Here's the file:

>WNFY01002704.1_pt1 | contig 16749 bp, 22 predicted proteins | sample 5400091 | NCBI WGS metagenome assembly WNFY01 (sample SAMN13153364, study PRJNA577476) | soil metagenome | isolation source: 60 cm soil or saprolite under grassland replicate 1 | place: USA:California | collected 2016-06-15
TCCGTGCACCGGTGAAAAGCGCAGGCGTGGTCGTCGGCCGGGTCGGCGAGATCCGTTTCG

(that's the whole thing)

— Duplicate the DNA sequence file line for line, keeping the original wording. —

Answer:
>WNFY01002704.1_pt1 | contig 16749 bp, 22 predicted proteins | sample 5400091 | NCBI WGS metagenome assembly WNFY01 (sample SAMN13153364, study PRJNA577476) | soil metagenome | isolation source: 60 cm soil or saprolite under grassland replicate 1 | place: USA:California | collected 2016-06-15
TCCGTGCACCGGTGAAAAGCGCAGGCGTGGTCGTCGGCCGGGTCGGCGAGATCCGTTTCG